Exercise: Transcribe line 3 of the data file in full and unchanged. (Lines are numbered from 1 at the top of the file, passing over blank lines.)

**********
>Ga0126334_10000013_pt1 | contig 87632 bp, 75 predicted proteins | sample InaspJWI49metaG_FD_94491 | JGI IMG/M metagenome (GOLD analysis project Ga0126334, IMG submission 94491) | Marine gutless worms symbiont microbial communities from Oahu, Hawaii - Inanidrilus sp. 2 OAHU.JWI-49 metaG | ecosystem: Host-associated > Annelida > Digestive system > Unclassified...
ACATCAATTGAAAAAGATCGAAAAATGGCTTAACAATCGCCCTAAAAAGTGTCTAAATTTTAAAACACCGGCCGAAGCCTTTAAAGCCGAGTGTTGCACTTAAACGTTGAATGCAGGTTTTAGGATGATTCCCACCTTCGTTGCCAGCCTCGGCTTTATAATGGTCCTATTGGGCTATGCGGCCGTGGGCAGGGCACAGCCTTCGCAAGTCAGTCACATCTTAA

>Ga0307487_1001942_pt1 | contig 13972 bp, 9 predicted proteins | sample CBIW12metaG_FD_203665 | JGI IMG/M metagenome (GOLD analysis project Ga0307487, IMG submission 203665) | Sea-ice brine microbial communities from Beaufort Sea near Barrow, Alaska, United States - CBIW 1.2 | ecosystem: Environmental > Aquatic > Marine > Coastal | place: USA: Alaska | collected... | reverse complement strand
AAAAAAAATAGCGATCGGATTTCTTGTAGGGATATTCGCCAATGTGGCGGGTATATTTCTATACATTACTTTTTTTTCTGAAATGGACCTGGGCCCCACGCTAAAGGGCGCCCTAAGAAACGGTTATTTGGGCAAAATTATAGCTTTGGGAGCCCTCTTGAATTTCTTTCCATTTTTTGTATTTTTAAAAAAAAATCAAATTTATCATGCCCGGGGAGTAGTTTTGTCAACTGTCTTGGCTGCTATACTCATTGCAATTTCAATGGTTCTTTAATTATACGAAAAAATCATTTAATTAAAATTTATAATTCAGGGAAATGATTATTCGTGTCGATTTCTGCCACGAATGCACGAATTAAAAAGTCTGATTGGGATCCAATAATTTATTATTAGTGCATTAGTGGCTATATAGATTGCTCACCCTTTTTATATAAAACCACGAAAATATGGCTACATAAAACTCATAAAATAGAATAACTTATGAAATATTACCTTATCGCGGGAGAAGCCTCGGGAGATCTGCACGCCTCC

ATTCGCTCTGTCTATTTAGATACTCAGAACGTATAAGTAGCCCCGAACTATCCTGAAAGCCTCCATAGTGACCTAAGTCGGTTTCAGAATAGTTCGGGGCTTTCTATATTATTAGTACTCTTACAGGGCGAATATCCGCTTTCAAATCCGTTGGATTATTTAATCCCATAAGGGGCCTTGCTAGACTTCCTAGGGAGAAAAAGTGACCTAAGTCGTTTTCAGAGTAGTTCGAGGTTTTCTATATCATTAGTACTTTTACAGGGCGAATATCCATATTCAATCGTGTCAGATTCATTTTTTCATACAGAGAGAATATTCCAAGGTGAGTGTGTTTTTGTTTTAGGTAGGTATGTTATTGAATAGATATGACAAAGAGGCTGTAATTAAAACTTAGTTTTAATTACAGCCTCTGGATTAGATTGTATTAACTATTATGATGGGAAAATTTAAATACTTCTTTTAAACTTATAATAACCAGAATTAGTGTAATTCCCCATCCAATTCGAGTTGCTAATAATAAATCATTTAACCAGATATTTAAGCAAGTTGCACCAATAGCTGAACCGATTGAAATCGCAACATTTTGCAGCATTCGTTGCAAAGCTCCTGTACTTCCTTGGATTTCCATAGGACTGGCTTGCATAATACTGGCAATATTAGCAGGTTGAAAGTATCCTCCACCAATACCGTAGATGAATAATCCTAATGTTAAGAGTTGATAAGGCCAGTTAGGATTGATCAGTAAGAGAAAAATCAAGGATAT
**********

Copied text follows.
>Ga0307487_1001942_pt1 | contig 13972 bp, 9 predicted proteins | sample CBIW12metaG_FD_203665 | JGI IMG/M metagenome (GOLD analysis project Ga0307487, IMG submission 203665) | Sea-ice brine microbial communities from Beaufort Sea near Barrow, Alaska, United States - CBIW 1.2 | ecosystem: Environmental > Aquatic > Marine > Coastal | place: USA: Alaska | collected... | reverse complement strand